How to pick and tell great stories that really matter
Why do we want to tell stories? We want to tell stories because we want others to see what we see. To do this, we entertain, educate, persuade, motivate and ultimately we change our audience’s belief to become one with what we see as universal truths.
Find the story that really matters
When we tell a great story, we help comprehend complex subject matter, we make lasting impressions of ideas, and we bring larger groups into the fold. A good story should not be endless, random or confusing. It has to have a clear storyline. The clear storyline tames the complexity of the story and minimizes the confusion. That is why structure in storytelling is important. In a great story, its storyline would inspire a new belief or way of looking at the world. That is why dramas are typically great stories. A good drama makes us feel someone’s struggle. It would make us feel the struggle as our own. The storyline would take us through heartbreak and then mends it all towards the end, to change our own beliefs about the struggle the protagonist goes through. It is that changed state with new beliefs that delivers value to the audience. Different genres might take different paths along the storyline to get the audience to a changed belief system. No matter what the genre, your story should matter to your audience and leave them with a changed state of positive beliefs at the end. The degree of the positive change in the audience is what defines the greatness of the story.
We have only four ways in which we can move our audience to a changed state. 1. We can change the audience by providing them with additional information about a subject. We can introduce them to a new subject or add to the information they already have about a subject. 2. We can change the audience by helping them gain knowledge or ability, by showing them how to do something useful. 3. We can persuade the audience to do, use, try or buy something new by changing their action. 4. Finally, we can inspire them to understand something new about themselves and the world to change their own beliefs.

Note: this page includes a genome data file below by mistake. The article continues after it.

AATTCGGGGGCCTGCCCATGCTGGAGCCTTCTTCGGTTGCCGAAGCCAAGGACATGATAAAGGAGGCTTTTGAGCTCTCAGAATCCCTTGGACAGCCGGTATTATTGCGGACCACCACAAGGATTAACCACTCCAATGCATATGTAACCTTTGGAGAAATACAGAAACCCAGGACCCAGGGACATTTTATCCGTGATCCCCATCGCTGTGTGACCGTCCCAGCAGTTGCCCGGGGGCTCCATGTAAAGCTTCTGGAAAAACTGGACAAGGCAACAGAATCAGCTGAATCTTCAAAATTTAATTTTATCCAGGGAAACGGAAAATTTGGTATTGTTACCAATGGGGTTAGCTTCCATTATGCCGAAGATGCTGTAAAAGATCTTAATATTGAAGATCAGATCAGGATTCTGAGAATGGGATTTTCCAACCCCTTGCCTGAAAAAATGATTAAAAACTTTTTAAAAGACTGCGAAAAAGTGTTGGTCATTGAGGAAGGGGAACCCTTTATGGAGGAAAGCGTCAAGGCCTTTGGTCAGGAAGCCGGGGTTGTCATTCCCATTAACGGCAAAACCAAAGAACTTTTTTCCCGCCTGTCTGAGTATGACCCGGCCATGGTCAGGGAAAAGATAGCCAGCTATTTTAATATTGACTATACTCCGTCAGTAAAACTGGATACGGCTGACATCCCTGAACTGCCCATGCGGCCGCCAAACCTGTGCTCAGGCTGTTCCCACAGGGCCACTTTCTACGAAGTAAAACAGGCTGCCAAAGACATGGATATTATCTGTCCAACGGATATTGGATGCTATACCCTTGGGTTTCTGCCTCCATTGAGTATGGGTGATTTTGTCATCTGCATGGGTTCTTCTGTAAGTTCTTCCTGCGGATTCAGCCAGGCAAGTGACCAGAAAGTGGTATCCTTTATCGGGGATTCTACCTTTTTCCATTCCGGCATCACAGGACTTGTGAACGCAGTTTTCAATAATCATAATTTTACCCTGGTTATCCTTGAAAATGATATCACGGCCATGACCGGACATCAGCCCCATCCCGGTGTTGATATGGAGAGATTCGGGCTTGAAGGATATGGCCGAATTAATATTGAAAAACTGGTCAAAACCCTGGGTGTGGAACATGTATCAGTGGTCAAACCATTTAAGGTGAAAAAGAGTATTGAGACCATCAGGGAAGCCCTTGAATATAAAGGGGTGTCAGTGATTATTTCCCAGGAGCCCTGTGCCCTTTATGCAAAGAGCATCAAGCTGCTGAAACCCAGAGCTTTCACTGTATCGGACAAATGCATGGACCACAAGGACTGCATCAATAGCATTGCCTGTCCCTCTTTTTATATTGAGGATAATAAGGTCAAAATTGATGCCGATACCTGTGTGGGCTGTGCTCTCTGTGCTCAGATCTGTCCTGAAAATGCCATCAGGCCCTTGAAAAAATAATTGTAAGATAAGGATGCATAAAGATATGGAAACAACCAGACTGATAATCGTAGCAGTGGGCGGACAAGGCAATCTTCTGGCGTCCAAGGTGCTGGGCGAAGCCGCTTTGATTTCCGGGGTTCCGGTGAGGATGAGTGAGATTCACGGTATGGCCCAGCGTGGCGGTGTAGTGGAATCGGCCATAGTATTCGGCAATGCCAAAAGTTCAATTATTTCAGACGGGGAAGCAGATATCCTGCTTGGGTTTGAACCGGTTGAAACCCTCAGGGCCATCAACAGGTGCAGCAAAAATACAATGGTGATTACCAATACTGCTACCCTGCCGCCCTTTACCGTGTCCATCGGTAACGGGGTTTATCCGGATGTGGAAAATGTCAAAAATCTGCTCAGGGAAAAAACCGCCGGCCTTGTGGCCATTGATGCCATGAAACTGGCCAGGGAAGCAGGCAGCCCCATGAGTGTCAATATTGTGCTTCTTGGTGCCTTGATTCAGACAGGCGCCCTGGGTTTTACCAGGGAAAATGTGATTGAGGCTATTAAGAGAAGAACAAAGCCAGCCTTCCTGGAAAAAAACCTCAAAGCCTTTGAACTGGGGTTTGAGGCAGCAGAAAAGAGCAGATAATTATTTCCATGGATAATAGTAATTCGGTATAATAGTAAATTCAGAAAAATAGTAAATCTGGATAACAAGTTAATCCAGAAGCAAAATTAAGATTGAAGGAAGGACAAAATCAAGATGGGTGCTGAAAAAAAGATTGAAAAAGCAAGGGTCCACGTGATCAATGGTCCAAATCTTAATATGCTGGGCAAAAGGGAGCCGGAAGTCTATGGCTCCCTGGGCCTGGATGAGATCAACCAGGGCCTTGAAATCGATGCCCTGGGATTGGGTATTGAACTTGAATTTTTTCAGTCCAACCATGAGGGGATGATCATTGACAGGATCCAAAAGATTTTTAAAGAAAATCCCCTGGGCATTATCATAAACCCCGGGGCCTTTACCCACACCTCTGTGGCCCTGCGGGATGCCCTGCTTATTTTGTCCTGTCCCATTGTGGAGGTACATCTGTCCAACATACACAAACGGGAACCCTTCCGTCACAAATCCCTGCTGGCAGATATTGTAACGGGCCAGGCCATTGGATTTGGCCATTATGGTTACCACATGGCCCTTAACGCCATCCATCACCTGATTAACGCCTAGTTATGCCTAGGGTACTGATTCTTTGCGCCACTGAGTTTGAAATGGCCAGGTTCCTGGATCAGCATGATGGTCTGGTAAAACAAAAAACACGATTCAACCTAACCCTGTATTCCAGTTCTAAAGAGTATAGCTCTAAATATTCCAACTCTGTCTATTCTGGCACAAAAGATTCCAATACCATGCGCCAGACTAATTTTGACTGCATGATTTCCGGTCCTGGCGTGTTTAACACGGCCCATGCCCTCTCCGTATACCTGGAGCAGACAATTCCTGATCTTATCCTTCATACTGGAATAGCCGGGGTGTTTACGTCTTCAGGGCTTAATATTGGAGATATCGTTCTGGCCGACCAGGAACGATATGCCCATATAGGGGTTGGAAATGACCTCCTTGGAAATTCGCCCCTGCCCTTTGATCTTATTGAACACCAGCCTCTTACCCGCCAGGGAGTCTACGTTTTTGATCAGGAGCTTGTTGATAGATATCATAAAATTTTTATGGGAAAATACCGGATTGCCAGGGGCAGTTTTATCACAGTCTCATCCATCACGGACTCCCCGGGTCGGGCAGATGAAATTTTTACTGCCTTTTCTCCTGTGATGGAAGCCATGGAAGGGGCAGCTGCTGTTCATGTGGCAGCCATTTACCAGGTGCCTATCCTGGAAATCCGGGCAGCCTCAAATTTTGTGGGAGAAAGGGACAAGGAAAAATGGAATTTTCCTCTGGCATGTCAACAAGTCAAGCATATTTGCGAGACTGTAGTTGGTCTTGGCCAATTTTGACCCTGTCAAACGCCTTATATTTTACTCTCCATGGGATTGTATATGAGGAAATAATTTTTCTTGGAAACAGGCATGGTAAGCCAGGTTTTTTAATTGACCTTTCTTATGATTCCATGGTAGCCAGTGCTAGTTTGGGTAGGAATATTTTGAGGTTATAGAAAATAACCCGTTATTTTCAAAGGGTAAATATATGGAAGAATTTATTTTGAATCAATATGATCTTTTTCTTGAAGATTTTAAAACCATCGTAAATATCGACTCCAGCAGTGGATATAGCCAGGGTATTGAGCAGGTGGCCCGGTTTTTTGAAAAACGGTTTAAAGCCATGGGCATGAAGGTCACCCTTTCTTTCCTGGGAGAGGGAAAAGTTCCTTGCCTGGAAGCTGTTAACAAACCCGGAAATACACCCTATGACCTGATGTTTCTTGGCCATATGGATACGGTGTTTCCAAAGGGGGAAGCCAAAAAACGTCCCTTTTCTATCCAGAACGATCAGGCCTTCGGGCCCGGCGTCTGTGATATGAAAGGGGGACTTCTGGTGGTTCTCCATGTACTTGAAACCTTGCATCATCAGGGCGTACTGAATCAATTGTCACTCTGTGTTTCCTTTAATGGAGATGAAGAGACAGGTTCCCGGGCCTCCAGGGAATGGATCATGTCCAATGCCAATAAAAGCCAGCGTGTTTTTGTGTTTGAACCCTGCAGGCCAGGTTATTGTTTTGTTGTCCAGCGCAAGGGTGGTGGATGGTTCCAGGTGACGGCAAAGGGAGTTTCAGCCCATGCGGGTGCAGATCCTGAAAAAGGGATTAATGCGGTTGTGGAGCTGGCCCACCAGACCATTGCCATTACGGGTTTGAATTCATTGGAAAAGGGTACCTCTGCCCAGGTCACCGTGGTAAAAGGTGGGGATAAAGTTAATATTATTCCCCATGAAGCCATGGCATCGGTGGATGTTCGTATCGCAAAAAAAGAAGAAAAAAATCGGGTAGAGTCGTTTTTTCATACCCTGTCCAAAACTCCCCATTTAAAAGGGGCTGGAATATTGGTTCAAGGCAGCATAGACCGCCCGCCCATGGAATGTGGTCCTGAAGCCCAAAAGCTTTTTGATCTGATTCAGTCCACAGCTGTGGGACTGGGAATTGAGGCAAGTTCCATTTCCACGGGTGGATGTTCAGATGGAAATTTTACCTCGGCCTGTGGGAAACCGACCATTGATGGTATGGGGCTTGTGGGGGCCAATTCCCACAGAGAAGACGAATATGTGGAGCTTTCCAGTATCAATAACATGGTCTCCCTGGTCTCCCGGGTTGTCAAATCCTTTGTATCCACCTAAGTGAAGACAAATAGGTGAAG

We can tell a story by choosing from any number of storylines we have to choose from. Before we decide on the storyline of the story we pick, we need to know what changed state do we want our audience to be in, after they have heard/watched our story unfold. The change we want our audience to experience will determine which storyline we should choose to tell our story. Typically, every storyline will have an Act 1 that is a setup for the story, Act 2 is the spine, and Act 3 is the resolution. Act 1 typically has an inciting incident that poses an overarching profound problem to be resolved. Act 2 adds anecdotes to provide additional detail and color to the problem posed from Act 1. Act 3 provides a resolution of the problem with a spin that might shock the audience to a new state of beliefs.
In a great story that is told right, the storyteller may incorporate multiple storylines to attain all four changed states in the audience with an optimum major storyline that makes for the emotional engagement and a significantly positive changed state for the audience. These are the stories that really matter. So for a story to really matter, they have to be chosen right, and told right as well. So how do we tell the story right to make it compelling?
Tell the story with honesty